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Don’t be alarmed – Security systems on the NBN

securityNBNfeature

As the NBN™ rolls out across Australia, a mix of technologies are being implemented in different areas to bring modern telecommunications to your home. While some of these technologies (particularly NBN™ Wireless and NBN™ Satellite) will not impact the existing copper network used for landline phones, others will.

Areas with Fibre-to-the-Premises (FTTP) will see the copper network disconnected completely around 18 months after NBN™ becomes available. While Fibre-to-the-Node (FTTN) and Fibre-to-the-Building (FTTB) services will utilise part of the copper network, they essentially “take over” the copper line and can’t share it with a traditional phone service. FTTB and FTTN areas will also see any legacy services on the copper network disconnected around 18 months after NBN™ becomes available.

You may wonder how this will affect a security system that relies on a landline phone. You don’t need to be alarmed – we’ve got everything you need to know right here.

Keeping up with the times

We’ve already seen this issue before. When Naked DSL was released, it was all the rage for customers interested in having a broadband service without the need to pay phone line rental. However, most security systems were largely dependent on the phone line whether you actually used it to make phone calls or not.

Australian security providers have long since begun innovating their products to be less reliant on landlines. While security systems can run over broadband services, they are vulnerable during power outages so it’s vital to have a backup solution in place to ensure that your system stays alert. Wireless and mobile technologies have been keenly embraced for this – not only are they typically less susceptible to physical tampering (i.e. there’s no line to cut) some models may even be able to be connected to a backup power source.

Reach out to your security provider

Not all security equipment is compatible with the NBN™. If your home or business has a monitored alarm or another kind of security system installed, you should contact your security provider before making the switch to NBN™ to make sure that everything will work as expected.

Here’s some questions you should ask when discussing your options:

  • Will my alarm work properly when I connect to the NBN™?
  • Once I’m on the NBN™, will my alarm be able to dial out during a power outage?
  • Will my alarm have an alternate communication path in case the primary method fails?
  • Will my alarm “check in” periodically to make sure the communication path is still working?
  • If a mobile service is involved, do I need to arrange my own mobile service or is that included with the security product?
  • Will I need a service call or any new equipment when changing to the NBN™?

It will help if you know which kind of NBN™ technology will be available at your address as it may affect the options your provider can offer you. Before you call your provider, you can check your address on our website to see which kind of NBN™ technology is available in your area.

Once you’re ready to make the switch to NBN™, you can sign up online or call our friendly Sales Team on 13 19 17.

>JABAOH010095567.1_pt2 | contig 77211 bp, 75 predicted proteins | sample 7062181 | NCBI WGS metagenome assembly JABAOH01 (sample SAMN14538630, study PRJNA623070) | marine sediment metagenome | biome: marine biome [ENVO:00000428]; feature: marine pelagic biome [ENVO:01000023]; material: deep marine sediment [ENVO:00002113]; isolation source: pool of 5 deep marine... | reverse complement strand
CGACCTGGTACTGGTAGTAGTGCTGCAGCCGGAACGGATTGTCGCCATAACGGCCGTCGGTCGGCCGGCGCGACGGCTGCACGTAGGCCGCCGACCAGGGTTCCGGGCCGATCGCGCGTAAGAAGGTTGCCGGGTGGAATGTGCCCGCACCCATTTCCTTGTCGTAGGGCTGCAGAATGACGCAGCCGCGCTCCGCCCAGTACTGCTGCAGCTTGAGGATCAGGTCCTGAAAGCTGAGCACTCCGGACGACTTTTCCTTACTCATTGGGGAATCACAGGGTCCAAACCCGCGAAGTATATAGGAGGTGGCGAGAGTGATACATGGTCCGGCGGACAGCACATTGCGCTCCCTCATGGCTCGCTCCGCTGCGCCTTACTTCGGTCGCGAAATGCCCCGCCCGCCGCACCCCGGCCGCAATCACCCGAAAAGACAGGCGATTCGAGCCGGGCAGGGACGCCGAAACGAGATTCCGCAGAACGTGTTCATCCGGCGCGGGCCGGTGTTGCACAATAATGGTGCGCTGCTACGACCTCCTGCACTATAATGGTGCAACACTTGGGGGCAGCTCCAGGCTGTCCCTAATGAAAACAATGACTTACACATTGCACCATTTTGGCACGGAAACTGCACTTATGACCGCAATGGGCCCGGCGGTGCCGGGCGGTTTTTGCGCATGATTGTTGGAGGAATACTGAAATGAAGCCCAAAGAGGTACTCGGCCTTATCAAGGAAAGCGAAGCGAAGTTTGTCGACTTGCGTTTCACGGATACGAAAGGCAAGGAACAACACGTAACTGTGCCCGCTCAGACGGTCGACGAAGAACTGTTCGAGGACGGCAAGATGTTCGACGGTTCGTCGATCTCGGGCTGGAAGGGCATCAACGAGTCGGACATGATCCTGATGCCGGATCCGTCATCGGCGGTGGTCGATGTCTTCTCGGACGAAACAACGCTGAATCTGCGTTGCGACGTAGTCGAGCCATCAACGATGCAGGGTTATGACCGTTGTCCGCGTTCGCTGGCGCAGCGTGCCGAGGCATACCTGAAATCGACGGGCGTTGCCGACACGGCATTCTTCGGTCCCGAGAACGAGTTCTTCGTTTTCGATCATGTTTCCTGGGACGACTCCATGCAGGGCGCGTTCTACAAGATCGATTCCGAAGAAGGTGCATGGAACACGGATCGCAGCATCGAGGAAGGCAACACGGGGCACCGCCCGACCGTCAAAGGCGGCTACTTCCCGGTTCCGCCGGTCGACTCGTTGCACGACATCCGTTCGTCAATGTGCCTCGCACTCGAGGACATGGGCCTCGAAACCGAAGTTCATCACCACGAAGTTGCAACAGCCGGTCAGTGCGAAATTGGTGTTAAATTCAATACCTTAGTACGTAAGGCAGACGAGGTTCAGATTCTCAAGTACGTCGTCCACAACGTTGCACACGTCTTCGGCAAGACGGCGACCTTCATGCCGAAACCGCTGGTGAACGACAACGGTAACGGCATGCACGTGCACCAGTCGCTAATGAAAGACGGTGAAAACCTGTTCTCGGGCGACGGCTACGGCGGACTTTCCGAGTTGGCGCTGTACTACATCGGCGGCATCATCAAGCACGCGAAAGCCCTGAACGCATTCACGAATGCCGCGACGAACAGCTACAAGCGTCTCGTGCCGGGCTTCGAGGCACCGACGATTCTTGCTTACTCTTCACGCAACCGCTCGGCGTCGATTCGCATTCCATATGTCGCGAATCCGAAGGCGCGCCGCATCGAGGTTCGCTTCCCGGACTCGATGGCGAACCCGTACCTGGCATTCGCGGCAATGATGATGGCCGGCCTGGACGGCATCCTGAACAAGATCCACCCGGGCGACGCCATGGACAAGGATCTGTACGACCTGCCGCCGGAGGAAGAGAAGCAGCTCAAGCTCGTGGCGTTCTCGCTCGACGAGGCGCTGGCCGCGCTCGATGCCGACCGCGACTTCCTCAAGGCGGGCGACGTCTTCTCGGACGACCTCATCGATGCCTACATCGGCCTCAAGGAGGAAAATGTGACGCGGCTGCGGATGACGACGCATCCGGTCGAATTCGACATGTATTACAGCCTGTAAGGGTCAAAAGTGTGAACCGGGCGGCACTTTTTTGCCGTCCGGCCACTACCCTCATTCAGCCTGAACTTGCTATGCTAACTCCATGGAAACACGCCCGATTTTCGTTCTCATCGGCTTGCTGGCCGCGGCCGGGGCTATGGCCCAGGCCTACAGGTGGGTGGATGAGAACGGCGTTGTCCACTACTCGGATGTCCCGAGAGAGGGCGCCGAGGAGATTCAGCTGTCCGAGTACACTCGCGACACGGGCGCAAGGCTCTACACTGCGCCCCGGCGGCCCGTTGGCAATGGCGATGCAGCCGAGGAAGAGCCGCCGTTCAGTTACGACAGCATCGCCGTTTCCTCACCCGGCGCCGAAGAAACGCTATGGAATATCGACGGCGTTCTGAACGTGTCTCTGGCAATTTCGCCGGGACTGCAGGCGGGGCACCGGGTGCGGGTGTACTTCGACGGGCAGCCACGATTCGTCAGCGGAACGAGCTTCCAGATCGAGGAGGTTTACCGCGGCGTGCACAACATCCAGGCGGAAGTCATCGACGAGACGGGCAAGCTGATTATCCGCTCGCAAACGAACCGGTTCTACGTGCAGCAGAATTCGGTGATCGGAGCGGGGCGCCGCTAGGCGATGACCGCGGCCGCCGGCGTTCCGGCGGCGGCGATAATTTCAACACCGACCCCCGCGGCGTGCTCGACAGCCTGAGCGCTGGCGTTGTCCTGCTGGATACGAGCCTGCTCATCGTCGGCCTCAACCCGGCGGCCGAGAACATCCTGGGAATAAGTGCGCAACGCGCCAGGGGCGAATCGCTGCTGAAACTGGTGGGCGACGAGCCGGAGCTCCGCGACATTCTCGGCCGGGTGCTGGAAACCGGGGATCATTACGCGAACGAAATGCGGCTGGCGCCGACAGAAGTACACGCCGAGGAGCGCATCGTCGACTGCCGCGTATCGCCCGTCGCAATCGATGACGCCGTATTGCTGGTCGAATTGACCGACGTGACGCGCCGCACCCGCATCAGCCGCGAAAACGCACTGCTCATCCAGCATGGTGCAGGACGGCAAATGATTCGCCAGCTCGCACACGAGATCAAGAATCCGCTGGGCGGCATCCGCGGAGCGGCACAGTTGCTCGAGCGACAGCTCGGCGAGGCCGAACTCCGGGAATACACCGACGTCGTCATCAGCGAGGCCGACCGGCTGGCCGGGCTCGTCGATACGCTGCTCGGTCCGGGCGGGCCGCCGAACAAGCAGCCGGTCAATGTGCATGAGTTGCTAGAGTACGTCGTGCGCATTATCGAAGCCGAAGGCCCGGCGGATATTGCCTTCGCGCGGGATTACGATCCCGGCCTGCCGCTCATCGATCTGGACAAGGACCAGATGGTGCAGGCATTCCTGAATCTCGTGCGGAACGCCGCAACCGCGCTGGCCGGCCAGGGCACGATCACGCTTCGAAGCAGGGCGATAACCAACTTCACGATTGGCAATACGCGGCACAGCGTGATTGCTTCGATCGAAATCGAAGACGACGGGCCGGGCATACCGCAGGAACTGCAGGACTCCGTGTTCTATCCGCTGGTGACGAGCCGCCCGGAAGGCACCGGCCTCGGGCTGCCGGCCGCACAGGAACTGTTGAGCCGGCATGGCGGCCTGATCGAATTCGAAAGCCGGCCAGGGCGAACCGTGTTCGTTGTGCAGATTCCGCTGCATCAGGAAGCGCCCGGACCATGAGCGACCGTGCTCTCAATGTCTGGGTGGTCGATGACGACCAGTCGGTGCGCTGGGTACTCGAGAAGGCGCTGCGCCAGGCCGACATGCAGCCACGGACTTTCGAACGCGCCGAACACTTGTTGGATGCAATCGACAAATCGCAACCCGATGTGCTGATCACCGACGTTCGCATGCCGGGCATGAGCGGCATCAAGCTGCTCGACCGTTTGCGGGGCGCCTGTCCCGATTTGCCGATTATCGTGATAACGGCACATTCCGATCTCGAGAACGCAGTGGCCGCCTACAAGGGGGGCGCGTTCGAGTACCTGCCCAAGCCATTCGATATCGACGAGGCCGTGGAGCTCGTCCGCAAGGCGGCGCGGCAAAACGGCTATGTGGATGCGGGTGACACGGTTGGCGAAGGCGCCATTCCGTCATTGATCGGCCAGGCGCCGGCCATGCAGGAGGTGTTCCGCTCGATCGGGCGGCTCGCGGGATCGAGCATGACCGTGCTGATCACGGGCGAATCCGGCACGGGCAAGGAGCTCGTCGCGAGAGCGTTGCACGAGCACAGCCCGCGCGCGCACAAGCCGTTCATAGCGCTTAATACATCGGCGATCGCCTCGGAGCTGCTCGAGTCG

38 comments

  1. Robert Hambrook says:

    From my point of view if I can’t have exactly what I had with ADSL2 and can’t tell that the speed is faster then it’s a complete waste of money. I wanted FTTP and got FTTN. This means I can’t have a phone in my bedroom plugged in to the wall. If I run a phone line from my modem down the passage and trip over it causing injury can I sue for injuries due to NBN. I have 25 Mbps NBN and a phone on the desk at my modem. I want 100Mbps for what I pay for the 25 Mbps and I want to be able to plug a phone into the wall in my bedroom as well as my lounge room like I had before. I see NBN as a step backwards and not very well thought out.

  2. Dean Williams says:

    Why does Westnet no longer reply to emails. Why is Westnet support now one of the worst instead of the best. Why is NBN fixed wireless so slow. Why are we unable to get answers to our technical questions. I can’t even get a refund when I have been promised one. ?????

  3. John says:

    What you don’t say in your information about your security system is the enormous cost incurred as a result of the NBN rollout and losing your landline. My security system is $500, and ongoing costs if you don’t use VOIP. Don’t sign up to NBN until you absolutely have to. This advice was given to me by an NBN installer only yesterday.

  4. peter says:

    your website was unable to tell me what type of NBN technology would be available at my address even though NBN pits are being installed in my street and surrounding streets.

    • Leo Yarnold says:

      Hi Peter,

      That is correct! We won’t be able to state what connection type you’ll receive until NBN updates their relevant databases that we access, with the connection type they will employ. For a more accurate assessment, NBN has updated its own Address Checker, with the connection type listed:

      http://www.nbnco.com.au/connect-home-or-business/check-your-address.html

      Be aware that NBN does and can change plans for the network roll-out as needs dictate, so don’t that the information offered as gospel until you’re connected!

      – Leo

  5. James says: